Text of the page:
Also, with our High Availability module, which provides Continuous Data Protection, Fail Over, Fail Back and more, supporting replication and backup of an MSCS cluster running on Windows 2008 R2 in VMware with physical RDM is easy.  It is however a big issue with our competitors Company V and Company Z.  In addition, remember that Arcserve offers great deduplication, global across nodes.  Not everyone does that!

Beware of 100% agentless solutions – they just don’t cut it in many cases!

Arcserve UDP vs. Company Vm – Part 2

In this second and final post comparing Arcserve UDP and Company Vm, we will focus on some very important differences in our respective backup and recovery technology. Let’s first remember that Company Vm focuses only on data protection for virtual environments, and by definition, creates serious gaps in their ability to support hybrid environments.

Support for physical systems is a built-in capability with Arcserve UDP. While many production environments may be highly virtualized, not everyone is 100% virtualized yet, nor do industry analysts seem to believe it will ever be the case. This underscores a very real need to offer support that protects physical systems in addition to virtual servers, or customers have no choice but to run multiple solutions, which is counter-productive and doesn’t deliver coherent restores across the environment.   Arcserve UDP supports both physical and virtual sources, and rrestores to physical and virtual destinations.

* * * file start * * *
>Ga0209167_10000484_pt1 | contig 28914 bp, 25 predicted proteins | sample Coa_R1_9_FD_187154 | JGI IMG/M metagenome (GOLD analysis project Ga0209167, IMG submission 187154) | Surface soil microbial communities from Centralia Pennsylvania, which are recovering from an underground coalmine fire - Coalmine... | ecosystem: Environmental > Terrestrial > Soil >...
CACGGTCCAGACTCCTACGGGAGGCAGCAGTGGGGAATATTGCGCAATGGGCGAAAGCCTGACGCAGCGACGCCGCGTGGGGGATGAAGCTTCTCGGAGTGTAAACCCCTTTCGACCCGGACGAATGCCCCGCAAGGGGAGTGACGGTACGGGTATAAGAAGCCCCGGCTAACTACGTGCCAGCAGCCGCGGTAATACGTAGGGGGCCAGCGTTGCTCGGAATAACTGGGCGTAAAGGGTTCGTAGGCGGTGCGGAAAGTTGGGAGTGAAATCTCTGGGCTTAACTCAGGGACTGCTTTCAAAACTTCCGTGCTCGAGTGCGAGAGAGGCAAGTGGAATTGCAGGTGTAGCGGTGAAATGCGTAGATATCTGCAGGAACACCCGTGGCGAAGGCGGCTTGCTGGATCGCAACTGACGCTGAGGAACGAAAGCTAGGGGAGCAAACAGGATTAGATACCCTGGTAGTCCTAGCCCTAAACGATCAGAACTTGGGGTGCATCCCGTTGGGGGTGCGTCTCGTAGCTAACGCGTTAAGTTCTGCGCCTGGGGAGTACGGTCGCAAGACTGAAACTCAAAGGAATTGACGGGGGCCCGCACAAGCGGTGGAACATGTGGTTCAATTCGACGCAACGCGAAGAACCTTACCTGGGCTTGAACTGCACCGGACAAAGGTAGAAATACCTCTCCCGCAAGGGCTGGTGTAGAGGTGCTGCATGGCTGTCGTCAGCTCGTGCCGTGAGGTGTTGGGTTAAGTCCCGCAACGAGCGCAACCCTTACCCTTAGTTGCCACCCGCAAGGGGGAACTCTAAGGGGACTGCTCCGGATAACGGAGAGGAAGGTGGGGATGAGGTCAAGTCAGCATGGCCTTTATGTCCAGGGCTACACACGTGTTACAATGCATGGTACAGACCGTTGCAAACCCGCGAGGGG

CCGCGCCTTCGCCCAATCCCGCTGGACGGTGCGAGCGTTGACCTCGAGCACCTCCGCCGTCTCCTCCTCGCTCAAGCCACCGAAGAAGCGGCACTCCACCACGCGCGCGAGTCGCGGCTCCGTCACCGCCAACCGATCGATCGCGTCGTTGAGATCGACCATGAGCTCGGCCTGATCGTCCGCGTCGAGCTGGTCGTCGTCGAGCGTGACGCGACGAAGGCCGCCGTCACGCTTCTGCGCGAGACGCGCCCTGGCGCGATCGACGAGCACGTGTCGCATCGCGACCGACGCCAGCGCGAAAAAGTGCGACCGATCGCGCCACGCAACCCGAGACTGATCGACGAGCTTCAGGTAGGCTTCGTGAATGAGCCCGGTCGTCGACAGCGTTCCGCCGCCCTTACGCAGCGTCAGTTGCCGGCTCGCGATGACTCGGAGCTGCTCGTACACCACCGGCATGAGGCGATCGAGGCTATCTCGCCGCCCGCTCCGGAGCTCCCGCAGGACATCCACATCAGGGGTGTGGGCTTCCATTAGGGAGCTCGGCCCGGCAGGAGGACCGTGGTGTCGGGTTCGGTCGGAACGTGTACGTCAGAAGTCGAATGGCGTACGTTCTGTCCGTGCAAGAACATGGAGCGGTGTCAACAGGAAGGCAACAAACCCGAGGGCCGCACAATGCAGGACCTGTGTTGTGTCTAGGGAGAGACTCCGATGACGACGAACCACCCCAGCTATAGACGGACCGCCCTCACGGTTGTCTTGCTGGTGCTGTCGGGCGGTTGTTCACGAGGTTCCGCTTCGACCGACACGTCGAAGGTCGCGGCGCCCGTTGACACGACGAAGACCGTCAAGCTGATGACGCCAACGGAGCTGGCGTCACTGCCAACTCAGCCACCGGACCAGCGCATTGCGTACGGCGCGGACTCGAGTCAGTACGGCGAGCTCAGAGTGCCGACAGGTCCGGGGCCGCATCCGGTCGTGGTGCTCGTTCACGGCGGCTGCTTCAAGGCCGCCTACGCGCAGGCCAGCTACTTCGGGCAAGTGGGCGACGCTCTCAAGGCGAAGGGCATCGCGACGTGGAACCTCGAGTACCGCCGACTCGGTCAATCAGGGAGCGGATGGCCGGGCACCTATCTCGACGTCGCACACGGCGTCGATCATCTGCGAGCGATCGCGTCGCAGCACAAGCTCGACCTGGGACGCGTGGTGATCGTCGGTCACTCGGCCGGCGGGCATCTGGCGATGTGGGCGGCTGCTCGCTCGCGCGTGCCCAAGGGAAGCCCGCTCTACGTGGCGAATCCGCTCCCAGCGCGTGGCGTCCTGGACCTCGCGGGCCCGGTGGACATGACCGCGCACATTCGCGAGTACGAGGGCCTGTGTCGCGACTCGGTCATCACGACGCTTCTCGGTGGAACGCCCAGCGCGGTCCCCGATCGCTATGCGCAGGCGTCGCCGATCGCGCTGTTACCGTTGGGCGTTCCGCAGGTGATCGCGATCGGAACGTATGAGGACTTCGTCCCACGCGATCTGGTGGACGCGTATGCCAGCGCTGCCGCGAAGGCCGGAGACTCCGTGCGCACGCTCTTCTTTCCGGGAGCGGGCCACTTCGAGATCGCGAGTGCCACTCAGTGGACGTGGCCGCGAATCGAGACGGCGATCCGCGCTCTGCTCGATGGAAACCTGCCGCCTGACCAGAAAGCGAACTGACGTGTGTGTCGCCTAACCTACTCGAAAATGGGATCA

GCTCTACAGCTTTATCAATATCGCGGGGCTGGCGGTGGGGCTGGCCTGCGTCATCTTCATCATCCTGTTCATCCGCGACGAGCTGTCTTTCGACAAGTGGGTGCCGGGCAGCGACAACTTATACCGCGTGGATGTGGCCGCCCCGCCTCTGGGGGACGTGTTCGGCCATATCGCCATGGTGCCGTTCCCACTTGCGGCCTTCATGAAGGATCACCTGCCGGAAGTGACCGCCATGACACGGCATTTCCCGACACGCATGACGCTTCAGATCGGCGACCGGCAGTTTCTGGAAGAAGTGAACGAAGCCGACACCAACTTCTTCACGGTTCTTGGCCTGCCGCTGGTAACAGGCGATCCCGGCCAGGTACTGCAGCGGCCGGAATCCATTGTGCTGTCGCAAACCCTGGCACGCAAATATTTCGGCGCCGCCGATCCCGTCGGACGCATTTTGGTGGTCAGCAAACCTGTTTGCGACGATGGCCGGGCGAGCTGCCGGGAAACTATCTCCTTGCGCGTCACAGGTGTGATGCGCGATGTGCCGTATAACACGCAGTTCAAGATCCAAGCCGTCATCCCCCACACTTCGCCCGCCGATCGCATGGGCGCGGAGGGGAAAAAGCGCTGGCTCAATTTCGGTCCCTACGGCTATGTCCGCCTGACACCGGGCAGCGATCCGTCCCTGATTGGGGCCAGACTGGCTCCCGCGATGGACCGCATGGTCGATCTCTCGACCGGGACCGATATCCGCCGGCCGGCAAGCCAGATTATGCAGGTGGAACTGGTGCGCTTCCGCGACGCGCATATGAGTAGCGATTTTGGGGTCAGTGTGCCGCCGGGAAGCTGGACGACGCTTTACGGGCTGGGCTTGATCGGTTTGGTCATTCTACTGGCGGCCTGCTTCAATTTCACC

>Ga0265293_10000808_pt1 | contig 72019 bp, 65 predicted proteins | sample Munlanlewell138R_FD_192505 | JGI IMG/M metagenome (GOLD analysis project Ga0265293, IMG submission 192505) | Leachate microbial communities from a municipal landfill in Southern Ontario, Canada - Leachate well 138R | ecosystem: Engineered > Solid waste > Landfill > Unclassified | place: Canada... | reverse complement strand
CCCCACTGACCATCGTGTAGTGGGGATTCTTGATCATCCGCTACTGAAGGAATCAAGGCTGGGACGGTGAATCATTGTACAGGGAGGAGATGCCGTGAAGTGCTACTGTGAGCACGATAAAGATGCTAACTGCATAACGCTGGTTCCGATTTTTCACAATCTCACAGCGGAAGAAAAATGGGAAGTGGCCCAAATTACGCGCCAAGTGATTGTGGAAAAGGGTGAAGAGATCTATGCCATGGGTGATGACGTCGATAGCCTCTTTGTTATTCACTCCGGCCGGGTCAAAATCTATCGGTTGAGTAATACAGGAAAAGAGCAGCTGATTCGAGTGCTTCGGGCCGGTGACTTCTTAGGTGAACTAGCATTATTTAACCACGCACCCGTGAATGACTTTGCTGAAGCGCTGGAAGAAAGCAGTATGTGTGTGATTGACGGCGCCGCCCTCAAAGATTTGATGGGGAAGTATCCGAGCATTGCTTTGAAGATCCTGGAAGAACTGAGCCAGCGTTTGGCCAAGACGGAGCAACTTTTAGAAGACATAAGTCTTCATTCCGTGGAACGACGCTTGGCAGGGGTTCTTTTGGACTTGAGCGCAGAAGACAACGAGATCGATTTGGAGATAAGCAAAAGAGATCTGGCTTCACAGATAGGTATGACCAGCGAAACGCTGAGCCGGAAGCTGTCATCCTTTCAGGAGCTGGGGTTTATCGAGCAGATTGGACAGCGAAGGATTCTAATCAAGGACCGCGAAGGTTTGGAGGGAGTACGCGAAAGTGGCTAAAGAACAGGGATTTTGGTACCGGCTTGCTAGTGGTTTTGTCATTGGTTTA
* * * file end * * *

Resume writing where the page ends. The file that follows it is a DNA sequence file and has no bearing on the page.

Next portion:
In terms of flexible recovery options, Bare Metal Recovery (BMR) is a “must-have” in a data protection solution, and allows you to quickly recover when a complete system fails. Customers often resort to “adding on” other BMR products when their “virtual system only” product does not offer this capability. With Arcserve UDP, customers get instant BMR to support local and remote bare metal recovery of Linux physical machines. Instant BMR provides better restore capability and an improved end-user experience by enabling instant access to a target machine prior to the entire recovery process being finished. This feature empowers users to instantly regain access into a failed physical Linux node, and is a first of its kind.